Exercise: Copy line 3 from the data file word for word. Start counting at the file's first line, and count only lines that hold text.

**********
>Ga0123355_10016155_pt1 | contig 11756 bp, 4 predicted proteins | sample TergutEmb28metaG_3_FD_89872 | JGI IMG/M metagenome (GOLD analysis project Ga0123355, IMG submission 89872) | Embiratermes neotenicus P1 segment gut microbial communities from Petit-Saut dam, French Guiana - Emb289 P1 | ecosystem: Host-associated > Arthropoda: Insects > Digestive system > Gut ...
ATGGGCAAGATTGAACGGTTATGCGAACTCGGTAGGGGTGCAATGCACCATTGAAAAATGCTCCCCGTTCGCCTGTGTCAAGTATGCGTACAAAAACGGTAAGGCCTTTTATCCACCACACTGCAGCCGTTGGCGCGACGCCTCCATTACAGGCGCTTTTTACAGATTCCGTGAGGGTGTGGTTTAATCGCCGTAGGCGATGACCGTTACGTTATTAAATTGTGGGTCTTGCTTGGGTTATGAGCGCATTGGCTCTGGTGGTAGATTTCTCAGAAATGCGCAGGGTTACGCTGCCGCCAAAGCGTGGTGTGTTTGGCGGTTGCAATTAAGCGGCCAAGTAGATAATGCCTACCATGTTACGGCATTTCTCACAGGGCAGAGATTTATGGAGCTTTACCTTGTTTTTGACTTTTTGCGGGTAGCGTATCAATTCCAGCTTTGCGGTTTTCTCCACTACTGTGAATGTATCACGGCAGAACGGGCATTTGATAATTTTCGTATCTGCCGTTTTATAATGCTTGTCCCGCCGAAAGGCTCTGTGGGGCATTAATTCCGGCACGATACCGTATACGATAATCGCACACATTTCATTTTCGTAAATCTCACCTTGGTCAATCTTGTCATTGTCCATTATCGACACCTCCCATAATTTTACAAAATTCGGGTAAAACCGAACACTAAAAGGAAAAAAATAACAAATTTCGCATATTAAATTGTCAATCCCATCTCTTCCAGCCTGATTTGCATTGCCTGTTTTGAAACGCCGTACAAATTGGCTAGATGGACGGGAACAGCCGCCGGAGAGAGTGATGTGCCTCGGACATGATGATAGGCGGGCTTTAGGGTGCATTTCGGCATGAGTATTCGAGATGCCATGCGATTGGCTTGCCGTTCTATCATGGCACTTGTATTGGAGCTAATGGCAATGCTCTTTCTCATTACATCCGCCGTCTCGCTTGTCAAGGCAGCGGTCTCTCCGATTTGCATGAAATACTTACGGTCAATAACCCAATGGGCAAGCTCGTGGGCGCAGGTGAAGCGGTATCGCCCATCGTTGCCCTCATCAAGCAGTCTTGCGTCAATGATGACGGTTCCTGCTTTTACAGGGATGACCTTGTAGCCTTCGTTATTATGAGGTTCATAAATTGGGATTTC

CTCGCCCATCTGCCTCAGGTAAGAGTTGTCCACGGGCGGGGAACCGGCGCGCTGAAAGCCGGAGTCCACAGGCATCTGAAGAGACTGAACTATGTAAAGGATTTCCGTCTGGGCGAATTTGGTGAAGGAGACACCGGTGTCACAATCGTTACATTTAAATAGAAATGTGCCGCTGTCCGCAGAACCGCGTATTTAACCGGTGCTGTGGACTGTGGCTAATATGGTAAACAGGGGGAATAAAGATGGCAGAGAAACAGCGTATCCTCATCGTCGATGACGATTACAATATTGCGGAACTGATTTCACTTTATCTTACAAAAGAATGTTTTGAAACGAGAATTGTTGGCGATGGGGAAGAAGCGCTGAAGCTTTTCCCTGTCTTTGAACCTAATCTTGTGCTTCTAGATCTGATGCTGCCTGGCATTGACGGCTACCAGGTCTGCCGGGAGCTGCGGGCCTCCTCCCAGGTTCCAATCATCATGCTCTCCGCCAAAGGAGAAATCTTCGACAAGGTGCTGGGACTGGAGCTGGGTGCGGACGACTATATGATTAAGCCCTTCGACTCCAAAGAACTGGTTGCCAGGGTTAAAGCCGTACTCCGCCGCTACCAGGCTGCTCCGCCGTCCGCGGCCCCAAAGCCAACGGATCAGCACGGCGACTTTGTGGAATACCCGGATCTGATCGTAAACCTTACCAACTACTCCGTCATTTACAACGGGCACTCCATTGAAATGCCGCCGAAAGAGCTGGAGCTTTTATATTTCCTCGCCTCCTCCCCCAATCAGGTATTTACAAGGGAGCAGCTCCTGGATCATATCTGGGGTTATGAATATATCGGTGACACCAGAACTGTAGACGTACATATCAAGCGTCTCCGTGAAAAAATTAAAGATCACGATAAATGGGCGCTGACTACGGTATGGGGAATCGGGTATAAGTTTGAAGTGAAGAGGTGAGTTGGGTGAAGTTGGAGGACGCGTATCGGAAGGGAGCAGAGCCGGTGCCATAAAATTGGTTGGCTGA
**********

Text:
CTCGCCCATCTGCCTCAGGTAAGAGTTGTCCACGGGCGGGGAACCGGCGCGCTGAAAGCCGGAGTCCACAGGCATCTGAAGAGACTGAACTATGTAAAGGATTTCCGTCTGGGCGAATTTGGTGAAGGAGACACCGGTGTCACAATCGTTACATTTAAATAGAAATGTGCCGCTGTCCGCAGAACCGCGTATTTAACCGGTGCTGTGGACTGTGGCTAATATGGTAAACAGGGGGAATAAAGATGGCAGAGAAACAGCGTATCCTCATCGTCGATGACGATTACAATATTGCGGAACTGATTTCACTTTATCTTACAAAAGAATGTTTTGAAACGAGAATTGTTGGCGATGGGGAAGAAGCGCTGAAGCTTTTCCCTGTCTTTGAACCTAATCTTGTGCTTCTAGATCTGATGCTGCCTGGCATTGACGGCTACCAGGTCTGCCGGGAGCTGCGGGCCTCCTCCCAGGTTCCAATCATCATGCTCTCCGCCAAAGGAGAAATCTTCGACAAGGTGCTGGGACTGGAGCTGGGTGCGGACGACTATATGATTAAGCCCTTCGACTCCAAAGAACTGGTTGCCAGGGTTAAAGCCGTACTCCGCCGCTACCAGGCTGCTCCGCCGTCCGCGGCCCCAAAGCCAACGGATCAGCACGGCGACTTTGTGGAATACCCGGATCTGATCGTAAACCTTACCAACTACTCCGTCATTTACAACGGGCACTCCATTGAAATGCCGCCGAAAGAGCTGGAGCTTTTATATTTCCTCGCCTCCTCCCCCAATCAGGTATTTACAAGGGAGCAGCTCCTGGATCATATCTGGGGTTATGAATATATCGGTGACACCAGAACTGTAGACGTACATATCAAGCGTCTCCGTGAAAAAATTAAAGATCACGATAAATGGGCGCTGACTACGGTATGGGGAATCGGGTATAAGTTTGAAGTGAAGAGGTGAGTTGGGTGAAGTTGGAGGACGCGTATCGGAAGGGAGCAGAGCCGGTGCCATAAAATTGGTTGGCTGA